There’s the separate topic of UserCons - while VMUG leaders customize that experience, it’s mostly the fabuluous VMUG event staff that does all the coordination. They deserve a blog post of their own, so I won’t go into much detail, but they definitely deserve a hug too!

To complicate things, VMUGs ideally meet several times a year. I don’t know the exact number, but I would say at least quarterly, and in my mind, the goal should be bi-monthly. The ecosystem is so big now that 6 meetings a year barely allow you to cover a vSphere upgrade, NSX, vSAN, vRealize, VMworld recap and something next-gen. Leaders are constantly talking amongst themselves about what the next meeting will be about; they don’t have a lot of time to rest on their past achievements.

Something VMUG leaders learn with time is that VMUG meetings are an excellent tool for introducing people to the vCommunity. I explained how I got into the #vCommunity some years ago in my website. When you have active vCommunity members your job as a leader seems to get easier: your users are eager to present, they are using the public speaking opportunities to help others, but also to amplify and improve themselves. They willingly promote going to VMUG at their companies and they may even introduce new sponsors in the area who may not have worked with VMUG before. They savor the opportunity of meeting because they understand there is immense value in making connections at the local level. They also become part of this circle of generosity where we genuinely want to make everyone in the conversation better. Having active vCommunity members as your users makes your job as a leader more simple, but also more challenging because the needs of your user group grow more sophisticated. That is a good problem to have in a VMUG :)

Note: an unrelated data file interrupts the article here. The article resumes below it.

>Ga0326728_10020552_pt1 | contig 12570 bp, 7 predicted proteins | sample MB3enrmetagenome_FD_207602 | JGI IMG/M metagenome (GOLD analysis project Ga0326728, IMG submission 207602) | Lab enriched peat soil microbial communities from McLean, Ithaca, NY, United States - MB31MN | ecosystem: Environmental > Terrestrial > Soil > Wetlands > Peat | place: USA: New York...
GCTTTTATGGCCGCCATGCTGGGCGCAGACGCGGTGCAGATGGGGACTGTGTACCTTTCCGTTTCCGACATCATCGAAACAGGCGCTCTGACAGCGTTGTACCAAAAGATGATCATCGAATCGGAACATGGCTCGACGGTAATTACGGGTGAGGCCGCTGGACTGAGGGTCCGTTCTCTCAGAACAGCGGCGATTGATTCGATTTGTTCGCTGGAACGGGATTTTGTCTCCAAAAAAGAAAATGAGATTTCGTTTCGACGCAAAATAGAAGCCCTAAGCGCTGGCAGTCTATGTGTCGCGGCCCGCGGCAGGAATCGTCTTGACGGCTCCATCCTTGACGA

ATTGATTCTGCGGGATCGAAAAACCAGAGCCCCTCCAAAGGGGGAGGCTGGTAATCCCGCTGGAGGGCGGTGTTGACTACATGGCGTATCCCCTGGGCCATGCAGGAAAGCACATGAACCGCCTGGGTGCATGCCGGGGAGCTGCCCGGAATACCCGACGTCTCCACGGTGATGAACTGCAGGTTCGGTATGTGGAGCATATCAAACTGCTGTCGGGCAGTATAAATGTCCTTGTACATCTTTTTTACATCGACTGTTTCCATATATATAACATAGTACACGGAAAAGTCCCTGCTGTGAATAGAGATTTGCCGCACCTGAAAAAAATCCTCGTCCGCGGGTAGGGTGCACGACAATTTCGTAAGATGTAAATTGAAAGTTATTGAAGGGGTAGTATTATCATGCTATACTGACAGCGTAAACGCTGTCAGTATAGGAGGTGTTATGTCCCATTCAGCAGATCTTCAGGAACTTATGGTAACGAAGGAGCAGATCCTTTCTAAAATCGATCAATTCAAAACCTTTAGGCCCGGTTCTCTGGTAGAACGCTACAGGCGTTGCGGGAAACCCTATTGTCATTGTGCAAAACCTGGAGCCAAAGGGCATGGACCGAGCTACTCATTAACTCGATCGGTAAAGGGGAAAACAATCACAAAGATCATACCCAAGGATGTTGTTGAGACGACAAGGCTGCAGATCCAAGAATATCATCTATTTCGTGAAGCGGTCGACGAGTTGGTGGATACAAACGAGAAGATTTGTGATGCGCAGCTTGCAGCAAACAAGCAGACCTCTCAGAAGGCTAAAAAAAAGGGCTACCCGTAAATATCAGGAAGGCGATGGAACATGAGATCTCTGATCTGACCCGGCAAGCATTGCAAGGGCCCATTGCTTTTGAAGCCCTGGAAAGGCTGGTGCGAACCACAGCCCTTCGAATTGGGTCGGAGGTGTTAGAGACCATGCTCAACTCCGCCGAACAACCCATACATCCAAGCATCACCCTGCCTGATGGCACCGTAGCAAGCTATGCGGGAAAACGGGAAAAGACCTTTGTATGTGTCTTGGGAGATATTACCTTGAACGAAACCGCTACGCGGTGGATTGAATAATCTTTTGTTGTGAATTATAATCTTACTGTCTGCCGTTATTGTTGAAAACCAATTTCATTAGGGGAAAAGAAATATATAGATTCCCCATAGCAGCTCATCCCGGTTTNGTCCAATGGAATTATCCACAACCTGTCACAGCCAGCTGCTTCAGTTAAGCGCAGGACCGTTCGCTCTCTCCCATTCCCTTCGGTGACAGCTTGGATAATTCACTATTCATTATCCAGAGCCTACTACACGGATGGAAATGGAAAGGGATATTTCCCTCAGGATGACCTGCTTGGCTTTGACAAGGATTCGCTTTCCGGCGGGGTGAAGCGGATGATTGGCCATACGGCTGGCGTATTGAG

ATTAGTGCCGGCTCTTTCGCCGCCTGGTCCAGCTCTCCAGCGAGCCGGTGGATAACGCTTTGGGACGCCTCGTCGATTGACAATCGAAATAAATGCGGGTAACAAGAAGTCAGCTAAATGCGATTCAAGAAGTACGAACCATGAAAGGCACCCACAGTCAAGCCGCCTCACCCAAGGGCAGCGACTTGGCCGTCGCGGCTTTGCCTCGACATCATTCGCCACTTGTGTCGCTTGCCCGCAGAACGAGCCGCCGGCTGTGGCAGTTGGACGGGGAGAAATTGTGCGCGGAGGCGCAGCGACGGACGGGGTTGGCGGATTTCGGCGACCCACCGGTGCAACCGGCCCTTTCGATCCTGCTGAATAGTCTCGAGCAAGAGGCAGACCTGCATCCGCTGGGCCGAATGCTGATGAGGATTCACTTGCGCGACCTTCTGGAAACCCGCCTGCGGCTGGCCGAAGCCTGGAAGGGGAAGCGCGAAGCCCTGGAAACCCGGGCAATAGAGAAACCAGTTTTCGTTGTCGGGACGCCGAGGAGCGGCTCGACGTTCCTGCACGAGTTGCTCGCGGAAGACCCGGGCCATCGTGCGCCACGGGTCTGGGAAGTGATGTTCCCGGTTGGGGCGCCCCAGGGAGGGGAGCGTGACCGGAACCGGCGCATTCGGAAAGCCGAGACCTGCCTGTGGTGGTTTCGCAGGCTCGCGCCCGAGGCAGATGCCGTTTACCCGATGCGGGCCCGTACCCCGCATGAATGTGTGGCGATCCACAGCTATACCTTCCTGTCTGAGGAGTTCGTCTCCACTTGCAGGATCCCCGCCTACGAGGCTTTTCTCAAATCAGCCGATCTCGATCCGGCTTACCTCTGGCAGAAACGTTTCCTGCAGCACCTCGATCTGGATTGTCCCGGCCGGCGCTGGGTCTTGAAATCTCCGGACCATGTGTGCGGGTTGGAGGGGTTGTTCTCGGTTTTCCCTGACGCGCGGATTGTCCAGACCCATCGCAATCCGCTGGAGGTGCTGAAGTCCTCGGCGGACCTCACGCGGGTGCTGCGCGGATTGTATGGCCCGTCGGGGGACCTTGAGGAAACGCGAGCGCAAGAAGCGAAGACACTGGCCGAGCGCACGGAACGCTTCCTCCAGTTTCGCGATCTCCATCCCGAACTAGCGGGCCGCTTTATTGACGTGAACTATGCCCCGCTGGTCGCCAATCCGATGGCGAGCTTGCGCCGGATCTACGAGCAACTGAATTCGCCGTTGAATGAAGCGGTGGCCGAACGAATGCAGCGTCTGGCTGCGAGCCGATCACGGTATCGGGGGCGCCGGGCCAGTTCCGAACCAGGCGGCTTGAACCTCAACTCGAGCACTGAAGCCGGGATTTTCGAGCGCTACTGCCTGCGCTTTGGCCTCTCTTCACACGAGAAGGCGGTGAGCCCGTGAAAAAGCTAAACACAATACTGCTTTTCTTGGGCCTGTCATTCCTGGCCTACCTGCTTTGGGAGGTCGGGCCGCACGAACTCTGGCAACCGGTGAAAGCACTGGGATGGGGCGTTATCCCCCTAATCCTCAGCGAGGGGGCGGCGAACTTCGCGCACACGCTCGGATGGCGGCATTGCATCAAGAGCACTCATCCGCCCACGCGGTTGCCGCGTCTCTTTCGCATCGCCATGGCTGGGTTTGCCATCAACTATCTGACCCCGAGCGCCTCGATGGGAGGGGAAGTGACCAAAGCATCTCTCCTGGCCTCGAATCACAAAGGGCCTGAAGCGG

In the end, VMUG leaders are asked to build, develop and shepherd healthy local communities. For me, a healthy community means that the VMUG members will come to meetings regardless on who is presenting, the topic, or where the event is held. They will come because they have formed friends who they enjoy seeing face-to-face and with who they want to catch up, in addition to everything else that the VMUG normally offers. They may have traded e-mails, cell phone numbers, joined the same Slack, but at the very least followed each other through twitter so that they can continue conversations they started at the VMUG. This interconnected local community doesn’t happen by chance. It takes a lot of diplomacy and patience to gently nudge people into being more active in Twitter and to lose the “arms crossed” attitude and talk to each other. It takes leading by example to convince people that sharing is caring, when one teaches, two learn and helping others is powerful.

Another way VMUG leaders are worthy of our praise is more subtle. We have new people coming into VMUGs all the time. “The new pushes the old” as my grandfather used to say. The VMUG has to be a welcoming experience for newcomers, and a meaningful experience for established members - at the same time! This responsibility again belongs to the VMUG leaders. This can be a difficult job, but it’s so important. The two ways I see new people come to become are because of career progression and VMware’s expanding influence.

We see system admins become system architects, engineers deciding to be managers, the aspiring helpdesk technician finally getting a chance to come to VMUG. The person that used to only handle OS builds gets a chance to be in the virtualization team, or the junior inherits more responsibility when a senior departs on to another better paying company. They come to VMUG looking for mentors, whether stated or implied, who will help them get across their current challenge. VMUG leaders will act as connectors and also mentors themselves, making sure the community is helping newcomers learn the ropes.